Yesterday, a New Jersey jury found Dharun Ravi guilty of invasion of privacy and bias intimidation for spying on his Rutgers University roommate Tyler Clementi in September 2010. There were multiple counts (related to different incidents) that the jurors had to deliberate and one, Bruno Ferreira, told the Star-Ledger, "It was very hard, very difficult. Nothing means we would be personally biased toward the defendant. You have to look at all the facts and the evidence. That’s why you have 24 counts guilty and 11 not guilty. Witness statements and the evidence were not there to prove those... This was very difficult, but it was a really good experience. You feel like justice has been served."

Clementi, who was gay, killed himself the day after Ravi publicized that he was going to spy on him for a second time, and while Ravi didn't face charges related to his death, jurors had to work with evidence from the prosecution—including the fact that Ravi admitted to the police that he invaded Clementi's privacy; Clementi saw Ravi's Twitter account, which referred to Clementi's sexuality and watching him during an intimate encounter as well as invited his [Ravi's] friends to watch a livestream of Clementi's encounter; Clementi requested a room change from a resident advisor; Ravi deleted Tweets and other messages. While the prosecution said that Ravi's actions, to spy and promote others to spy on Clementi and his guest, were borne out of hatred of gays, Ravi's defense tried to emphasize that the then-18-year-old was just stupid and immature.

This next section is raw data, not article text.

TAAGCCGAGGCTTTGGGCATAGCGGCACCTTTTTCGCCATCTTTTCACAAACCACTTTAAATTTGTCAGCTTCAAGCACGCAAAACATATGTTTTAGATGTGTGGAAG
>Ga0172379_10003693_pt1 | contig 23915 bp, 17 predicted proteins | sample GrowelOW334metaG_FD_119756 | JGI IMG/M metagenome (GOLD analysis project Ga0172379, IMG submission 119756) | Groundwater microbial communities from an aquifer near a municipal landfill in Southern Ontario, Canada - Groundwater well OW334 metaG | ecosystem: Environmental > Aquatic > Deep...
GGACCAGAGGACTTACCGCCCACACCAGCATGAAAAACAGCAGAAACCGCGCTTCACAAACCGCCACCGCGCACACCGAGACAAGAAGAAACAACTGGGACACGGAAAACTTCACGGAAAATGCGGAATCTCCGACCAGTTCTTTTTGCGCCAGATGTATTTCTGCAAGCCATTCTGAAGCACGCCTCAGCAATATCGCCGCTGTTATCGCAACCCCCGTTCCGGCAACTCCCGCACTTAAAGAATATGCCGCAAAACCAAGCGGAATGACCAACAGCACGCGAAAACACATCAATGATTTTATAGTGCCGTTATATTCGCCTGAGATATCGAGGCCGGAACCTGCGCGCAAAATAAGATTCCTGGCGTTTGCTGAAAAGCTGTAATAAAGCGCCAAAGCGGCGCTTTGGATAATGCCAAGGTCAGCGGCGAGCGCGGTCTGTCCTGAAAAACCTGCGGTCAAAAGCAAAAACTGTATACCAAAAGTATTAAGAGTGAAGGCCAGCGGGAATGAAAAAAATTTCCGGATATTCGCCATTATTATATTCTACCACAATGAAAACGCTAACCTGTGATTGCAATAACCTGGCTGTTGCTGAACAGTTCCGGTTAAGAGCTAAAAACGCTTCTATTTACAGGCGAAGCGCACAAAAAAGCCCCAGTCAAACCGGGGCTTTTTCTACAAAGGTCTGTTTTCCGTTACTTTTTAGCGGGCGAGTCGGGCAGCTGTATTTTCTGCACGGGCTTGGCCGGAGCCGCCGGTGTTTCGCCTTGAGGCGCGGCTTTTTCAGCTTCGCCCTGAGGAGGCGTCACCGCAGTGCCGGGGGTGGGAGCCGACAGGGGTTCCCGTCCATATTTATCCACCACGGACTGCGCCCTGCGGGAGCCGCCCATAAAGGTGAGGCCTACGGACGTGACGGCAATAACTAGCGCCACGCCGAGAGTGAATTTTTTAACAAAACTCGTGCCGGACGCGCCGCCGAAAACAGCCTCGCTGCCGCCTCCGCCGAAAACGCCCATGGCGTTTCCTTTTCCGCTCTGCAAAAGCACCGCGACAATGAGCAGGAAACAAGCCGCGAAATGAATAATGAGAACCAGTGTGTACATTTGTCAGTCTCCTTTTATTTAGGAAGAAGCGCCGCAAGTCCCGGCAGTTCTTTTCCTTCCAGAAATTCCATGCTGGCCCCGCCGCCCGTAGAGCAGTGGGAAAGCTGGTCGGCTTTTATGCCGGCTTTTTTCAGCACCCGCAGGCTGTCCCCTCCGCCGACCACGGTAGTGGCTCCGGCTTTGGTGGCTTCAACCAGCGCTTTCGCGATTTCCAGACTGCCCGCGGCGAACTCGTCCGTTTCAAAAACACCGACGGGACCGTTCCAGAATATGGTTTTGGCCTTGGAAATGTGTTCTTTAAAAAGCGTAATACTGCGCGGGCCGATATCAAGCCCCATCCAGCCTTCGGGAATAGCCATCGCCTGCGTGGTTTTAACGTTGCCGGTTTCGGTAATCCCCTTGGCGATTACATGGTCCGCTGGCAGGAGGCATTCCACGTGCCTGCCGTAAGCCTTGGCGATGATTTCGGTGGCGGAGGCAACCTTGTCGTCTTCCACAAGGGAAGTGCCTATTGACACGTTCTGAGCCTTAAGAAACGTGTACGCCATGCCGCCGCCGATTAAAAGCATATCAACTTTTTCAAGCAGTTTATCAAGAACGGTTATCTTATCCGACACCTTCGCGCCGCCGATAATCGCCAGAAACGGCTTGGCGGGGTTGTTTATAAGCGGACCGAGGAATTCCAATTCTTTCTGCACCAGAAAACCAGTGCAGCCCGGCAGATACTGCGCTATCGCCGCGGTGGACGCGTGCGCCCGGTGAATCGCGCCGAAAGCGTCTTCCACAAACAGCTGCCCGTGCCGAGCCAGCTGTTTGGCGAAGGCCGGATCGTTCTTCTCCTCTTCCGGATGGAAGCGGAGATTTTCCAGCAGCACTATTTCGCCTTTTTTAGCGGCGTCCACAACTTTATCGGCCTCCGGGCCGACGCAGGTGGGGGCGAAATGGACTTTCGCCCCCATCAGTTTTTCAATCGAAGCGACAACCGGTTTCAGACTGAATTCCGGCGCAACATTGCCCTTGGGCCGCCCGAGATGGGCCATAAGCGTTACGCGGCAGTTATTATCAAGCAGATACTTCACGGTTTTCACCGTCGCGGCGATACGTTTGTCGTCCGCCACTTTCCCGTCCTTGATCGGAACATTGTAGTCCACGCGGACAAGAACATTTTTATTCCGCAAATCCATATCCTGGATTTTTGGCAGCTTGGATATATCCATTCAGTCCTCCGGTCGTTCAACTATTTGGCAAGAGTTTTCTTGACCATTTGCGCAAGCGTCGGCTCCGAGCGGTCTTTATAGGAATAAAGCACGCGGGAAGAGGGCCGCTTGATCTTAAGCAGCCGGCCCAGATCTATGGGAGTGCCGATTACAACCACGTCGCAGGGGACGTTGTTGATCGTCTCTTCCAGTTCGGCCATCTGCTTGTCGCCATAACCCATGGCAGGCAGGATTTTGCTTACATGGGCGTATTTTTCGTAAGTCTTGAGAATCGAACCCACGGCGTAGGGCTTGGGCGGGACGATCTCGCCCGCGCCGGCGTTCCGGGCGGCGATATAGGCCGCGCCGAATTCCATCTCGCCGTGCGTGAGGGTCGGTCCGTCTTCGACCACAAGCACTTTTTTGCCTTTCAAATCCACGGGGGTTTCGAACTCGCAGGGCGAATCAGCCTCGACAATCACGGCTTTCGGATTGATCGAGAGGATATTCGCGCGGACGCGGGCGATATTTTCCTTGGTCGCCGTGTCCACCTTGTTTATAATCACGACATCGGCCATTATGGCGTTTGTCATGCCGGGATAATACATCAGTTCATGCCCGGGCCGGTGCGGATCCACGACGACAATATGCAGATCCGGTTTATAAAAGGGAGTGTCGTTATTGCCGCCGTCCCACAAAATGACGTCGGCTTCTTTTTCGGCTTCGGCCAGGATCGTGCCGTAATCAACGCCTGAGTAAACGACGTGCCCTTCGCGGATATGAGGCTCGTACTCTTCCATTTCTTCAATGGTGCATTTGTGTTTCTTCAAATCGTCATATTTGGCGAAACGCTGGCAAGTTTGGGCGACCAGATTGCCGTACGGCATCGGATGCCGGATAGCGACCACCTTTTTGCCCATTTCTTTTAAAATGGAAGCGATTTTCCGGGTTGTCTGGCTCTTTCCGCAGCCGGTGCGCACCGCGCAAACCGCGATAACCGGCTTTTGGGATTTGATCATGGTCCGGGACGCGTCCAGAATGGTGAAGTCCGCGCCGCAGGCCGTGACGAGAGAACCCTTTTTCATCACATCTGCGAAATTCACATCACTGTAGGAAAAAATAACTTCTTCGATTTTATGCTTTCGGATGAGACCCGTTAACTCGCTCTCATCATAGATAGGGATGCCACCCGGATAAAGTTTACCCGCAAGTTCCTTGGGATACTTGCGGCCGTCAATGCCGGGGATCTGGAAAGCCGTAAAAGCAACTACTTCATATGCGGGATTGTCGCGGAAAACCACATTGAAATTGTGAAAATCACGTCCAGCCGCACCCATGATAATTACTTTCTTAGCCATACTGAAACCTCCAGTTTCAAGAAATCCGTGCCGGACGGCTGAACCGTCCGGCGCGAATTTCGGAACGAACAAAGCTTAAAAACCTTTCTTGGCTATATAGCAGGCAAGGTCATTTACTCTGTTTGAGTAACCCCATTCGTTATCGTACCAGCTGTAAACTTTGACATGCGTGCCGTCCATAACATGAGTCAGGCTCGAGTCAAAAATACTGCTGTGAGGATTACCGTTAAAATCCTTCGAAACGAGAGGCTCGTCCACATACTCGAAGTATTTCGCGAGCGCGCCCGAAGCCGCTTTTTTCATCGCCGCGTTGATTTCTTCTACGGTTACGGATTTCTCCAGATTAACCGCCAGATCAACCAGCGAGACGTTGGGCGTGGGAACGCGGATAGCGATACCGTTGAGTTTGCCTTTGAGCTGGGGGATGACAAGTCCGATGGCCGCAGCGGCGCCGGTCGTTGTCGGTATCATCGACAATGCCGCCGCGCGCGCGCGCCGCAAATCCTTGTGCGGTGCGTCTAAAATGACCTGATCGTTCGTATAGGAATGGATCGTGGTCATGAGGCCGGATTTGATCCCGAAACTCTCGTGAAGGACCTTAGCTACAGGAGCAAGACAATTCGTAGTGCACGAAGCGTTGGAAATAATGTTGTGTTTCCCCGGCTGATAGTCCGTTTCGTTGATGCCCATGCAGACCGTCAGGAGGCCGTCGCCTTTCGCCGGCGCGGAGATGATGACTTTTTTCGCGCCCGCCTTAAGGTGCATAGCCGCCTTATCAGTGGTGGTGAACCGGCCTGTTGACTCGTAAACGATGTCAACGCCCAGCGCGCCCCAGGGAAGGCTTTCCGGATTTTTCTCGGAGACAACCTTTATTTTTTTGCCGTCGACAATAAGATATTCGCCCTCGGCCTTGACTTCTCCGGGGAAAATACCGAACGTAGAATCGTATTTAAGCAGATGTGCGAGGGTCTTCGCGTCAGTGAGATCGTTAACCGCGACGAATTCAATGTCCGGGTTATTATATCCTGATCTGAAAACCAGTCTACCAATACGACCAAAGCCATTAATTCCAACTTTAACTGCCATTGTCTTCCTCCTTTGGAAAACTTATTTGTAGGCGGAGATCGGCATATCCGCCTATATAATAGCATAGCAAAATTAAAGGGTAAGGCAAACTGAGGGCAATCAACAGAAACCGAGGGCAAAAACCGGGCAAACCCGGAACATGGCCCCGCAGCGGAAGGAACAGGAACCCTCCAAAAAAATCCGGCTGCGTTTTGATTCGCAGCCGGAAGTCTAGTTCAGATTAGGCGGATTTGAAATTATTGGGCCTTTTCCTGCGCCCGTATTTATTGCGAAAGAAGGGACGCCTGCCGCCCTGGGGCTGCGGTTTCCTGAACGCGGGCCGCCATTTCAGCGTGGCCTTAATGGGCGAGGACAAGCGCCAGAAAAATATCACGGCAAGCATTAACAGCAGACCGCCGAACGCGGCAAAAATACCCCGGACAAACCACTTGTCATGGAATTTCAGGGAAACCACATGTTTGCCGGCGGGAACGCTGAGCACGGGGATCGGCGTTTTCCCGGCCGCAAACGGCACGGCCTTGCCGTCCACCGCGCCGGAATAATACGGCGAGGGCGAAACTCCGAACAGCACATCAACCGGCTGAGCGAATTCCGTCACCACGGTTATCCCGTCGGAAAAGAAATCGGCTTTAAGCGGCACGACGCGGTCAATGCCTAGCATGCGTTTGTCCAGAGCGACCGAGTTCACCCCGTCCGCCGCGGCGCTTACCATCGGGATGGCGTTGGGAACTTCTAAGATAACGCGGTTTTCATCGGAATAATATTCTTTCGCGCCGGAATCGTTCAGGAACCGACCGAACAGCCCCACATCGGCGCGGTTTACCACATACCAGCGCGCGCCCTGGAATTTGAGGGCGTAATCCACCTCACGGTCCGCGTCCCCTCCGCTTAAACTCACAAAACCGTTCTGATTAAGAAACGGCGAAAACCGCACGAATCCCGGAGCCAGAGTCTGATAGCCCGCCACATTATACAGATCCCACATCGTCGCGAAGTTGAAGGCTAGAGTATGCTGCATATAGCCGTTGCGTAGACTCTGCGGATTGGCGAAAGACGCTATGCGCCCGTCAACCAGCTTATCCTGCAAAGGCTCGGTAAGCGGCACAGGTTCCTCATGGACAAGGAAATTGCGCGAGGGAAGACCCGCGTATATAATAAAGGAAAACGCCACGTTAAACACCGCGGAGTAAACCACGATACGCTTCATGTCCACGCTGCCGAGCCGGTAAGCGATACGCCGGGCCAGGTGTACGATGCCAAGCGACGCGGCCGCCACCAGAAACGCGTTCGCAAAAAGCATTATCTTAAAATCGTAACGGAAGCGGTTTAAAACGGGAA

Another juror, Kashad Leverett, said, "It was pretty hard to think about Tyler, because he wasn’t present to give his thoughts. But in the evidence that was provided, it showed that he believed he was being intimidated because of his sexual orientation."

Juror Lynn Audet told the NY Times that the fact that Ravi spied on Clementi a second time "is what changed my mind. A reasonable person would have closed it and ended it there, not tweeted about it." And of the texts Ravi send to Clementi, apologizing and saying that he had a close friend who was gay, Audet said, "My first impression was to believe what he said. Then, as we started reading stuff, we found things in there that I interpreted more as covering... The friend he claimed was a good friend in high school, that person was never presented as a defense witness. If that person had come forward and said, ‘Hey, we’ve been good friends, and he knows I’m gay and he doesn’t have a problem with it,’ that might have swayed me in the other direction."

Leverett was emphatic with the Star-Ledger: "We did the right thing by making the right decision, only because of the evidence that was proven. Some people might believe that he’s not innocent or that he’s guilty. But at the same time, I’ve learned in this process, that if you’re not in the courtroom, you won’t know the real details."

Ravi faces up to 10 years in prison; his sentencing is May 21.